Letter from N.S.

Halifax junior high strips Cornwallis of his rank

HALIFAX — The Globe and Mail

A statue of Lord Edward Cornwallis is seen in a Halifax park on June 23, 2011. (Andrew Vaughan/THE CANADIAN PRESS)

Edward Cornwallis founded Halifax and his name adorns Nova Scotia's streets, parks and schools.

But times are changing and some natives are pushing back at the honouring of a man they view as a butcher. And raising the pressure on elected officials province-wide to take seriously this issue, the school board in Halifax unanimously agreed this week to drop the name from a junior high.

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"I hope it inspires people in positions of power to make change," Kirk Arsenault, the Mi'kmaq member of the school board who tabled the motion, said in a phone interview. "I think there's a lot of battles ahead to remove statues and changes names. Maybe that's someone else's battle. But maybe I can inspire them."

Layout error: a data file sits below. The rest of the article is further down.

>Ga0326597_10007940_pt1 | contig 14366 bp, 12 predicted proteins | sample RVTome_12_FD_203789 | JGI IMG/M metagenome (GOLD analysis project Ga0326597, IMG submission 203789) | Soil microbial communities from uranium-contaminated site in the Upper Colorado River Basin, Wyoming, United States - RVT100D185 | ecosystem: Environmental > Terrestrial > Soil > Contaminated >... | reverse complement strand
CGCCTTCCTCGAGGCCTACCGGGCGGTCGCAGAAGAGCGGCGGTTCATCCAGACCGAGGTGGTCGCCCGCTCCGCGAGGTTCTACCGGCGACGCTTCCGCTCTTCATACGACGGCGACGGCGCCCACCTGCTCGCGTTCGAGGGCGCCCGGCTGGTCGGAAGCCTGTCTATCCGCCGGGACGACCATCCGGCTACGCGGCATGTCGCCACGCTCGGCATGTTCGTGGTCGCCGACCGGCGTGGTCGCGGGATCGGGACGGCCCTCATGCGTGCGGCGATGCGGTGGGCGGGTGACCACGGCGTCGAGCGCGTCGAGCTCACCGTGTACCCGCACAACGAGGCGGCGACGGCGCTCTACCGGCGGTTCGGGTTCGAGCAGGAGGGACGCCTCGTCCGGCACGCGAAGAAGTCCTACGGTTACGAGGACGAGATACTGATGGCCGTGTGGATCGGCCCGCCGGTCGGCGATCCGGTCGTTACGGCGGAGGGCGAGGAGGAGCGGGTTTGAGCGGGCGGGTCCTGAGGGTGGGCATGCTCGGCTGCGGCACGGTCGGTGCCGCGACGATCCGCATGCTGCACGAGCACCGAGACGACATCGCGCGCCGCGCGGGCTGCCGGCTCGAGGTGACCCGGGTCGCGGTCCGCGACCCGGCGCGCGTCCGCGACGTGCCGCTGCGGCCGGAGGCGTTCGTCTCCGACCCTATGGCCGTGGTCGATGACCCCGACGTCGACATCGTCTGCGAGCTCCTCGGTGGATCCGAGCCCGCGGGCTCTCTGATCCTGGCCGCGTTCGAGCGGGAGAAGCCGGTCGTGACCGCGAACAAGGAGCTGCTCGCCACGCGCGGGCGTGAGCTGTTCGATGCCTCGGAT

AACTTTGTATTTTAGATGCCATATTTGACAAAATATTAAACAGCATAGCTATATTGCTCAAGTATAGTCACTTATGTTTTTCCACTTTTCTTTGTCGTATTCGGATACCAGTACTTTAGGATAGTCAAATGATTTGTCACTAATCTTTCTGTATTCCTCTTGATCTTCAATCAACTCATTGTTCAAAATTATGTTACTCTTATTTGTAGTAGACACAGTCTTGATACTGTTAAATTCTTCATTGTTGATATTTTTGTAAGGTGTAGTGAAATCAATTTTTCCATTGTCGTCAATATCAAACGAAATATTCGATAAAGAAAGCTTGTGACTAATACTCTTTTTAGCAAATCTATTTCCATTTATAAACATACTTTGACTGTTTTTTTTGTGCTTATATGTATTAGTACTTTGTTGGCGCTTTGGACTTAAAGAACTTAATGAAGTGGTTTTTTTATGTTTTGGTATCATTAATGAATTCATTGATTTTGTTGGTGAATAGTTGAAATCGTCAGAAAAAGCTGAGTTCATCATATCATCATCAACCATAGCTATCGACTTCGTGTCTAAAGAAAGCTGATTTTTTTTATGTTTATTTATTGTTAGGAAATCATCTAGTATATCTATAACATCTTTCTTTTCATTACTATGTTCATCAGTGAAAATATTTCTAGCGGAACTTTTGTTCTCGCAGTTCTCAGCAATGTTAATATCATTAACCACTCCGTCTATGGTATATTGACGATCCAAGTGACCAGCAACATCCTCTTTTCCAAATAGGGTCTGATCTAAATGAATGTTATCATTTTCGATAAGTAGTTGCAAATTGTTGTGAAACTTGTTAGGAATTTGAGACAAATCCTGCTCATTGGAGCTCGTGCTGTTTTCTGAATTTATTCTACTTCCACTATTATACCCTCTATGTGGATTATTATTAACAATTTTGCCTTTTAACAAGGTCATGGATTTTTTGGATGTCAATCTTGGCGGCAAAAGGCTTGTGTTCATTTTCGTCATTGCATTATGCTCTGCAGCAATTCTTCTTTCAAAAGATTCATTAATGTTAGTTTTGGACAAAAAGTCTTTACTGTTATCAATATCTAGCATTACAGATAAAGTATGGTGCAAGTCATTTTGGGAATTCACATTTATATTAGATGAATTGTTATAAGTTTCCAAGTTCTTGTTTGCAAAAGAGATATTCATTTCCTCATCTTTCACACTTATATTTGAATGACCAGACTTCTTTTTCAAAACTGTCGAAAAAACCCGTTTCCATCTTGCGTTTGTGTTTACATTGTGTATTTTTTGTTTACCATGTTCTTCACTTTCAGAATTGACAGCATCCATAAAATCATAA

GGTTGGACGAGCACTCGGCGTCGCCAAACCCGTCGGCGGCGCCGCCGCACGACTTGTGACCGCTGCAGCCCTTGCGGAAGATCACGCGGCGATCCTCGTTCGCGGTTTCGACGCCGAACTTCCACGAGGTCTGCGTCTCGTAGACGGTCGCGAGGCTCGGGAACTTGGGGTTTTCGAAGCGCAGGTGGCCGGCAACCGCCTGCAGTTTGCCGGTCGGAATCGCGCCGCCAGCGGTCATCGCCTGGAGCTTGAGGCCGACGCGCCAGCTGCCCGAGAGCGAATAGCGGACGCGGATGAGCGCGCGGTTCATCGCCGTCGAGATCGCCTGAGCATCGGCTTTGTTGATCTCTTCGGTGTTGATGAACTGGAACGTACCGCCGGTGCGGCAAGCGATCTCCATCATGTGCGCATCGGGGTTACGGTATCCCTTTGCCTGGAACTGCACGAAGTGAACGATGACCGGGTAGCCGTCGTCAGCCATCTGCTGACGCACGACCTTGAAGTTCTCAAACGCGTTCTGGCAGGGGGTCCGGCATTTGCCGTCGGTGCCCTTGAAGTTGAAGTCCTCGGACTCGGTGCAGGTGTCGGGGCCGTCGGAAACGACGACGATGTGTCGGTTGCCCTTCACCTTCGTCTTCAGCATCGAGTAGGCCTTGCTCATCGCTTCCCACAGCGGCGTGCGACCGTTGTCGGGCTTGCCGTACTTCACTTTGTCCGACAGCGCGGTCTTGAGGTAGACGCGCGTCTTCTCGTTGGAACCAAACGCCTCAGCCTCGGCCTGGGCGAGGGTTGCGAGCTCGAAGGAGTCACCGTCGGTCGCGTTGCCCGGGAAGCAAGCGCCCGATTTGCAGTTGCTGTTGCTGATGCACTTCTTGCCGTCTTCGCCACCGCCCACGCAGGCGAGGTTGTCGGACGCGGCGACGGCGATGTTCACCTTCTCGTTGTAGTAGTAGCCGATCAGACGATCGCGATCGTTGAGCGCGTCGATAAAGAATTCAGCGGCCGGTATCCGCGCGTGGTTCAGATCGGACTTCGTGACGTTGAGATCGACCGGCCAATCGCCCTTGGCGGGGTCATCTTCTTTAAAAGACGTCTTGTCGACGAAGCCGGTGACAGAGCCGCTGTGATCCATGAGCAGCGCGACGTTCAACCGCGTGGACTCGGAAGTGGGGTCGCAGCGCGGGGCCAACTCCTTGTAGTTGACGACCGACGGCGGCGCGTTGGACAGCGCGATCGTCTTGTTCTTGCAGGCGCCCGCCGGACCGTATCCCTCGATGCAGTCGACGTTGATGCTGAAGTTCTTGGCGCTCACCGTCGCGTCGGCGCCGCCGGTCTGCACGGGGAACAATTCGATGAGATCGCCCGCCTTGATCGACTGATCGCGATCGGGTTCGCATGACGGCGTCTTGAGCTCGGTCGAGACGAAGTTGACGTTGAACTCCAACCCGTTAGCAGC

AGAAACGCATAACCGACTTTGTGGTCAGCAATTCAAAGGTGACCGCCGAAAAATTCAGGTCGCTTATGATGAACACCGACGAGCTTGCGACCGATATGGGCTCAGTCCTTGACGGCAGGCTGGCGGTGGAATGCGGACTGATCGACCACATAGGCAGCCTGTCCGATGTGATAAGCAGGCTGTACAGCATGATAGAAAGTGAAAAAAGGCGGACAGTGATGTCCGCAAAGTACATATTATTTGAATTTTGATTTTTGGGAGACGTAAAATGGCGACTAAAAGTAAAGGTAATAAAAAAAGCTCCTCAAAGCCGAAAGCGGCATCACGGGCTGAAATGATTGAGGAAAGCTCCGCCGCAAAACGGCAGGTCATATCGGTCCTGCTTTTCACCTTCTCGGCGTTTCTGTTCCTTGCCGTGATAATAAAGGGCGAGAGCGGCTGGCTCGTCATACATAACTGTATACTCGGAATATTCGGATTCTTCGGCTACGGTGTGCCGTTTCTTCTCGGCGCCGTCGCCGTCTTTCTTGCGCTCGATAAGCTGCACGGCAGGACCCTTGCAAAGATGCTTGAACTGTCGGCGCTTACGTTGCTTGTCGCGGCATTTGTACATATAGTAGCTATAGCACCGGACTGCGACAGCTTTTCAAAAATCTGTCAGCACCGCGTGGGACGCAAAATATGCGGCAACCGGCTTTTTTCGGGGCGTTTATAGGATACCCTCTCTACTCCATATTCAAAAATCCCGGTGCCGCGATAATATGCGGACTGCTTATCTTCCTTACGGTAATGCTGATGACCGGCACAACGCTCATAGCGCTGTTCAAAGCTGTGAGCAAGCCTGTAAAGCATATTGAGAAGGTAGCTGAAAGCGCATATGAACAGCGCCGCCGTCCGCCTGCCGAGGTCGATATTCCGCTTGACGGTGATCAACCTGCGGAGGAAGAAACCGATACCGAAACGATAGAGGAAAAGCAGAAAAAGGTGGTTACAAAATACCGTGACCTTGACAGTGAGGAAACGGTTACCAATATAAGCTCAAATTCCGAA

The renaming of Cornwallis Junior High, which will get a new moniker after community consultation, comes amid signs of racial progress in Nova Scotia. The city of Halifax recently apologized for its treatment of blacks in Africville and the province granted a free pardon to Viola Desmond, a woman sometimes called Canada's Rosa Parks.

Native leaders called this week's decision on the school the overdue correction of a historical wrong. The issue is particularly poignant for the Mi'kmaq, the subject of a Cornwallis proclamation offering a bounty for their scalps.

Daniel Paul, a Mi'kmaq author and historian, said it was irrelevant that Mi'kmaq were, at the same time, being paid by the French for British scalps. He pointed out that those natives were mercenaries acting beyond the authority of their leaders, whereas the British scalp bounty was official policy.

As for the argument that the province's history can't be re-written, he said politicians have to remember that symbolism matters.

"Would it be nice to have that school re-named Hitler Junior High?" he asked. "It makes a big difference. If there is ever going to be a racially equal society you have to clean up all the mess from the past."

Editor's note: An earlier version of this story incorrectly elevated Edward Cornwallis to the Peerage. This version has been corrected.

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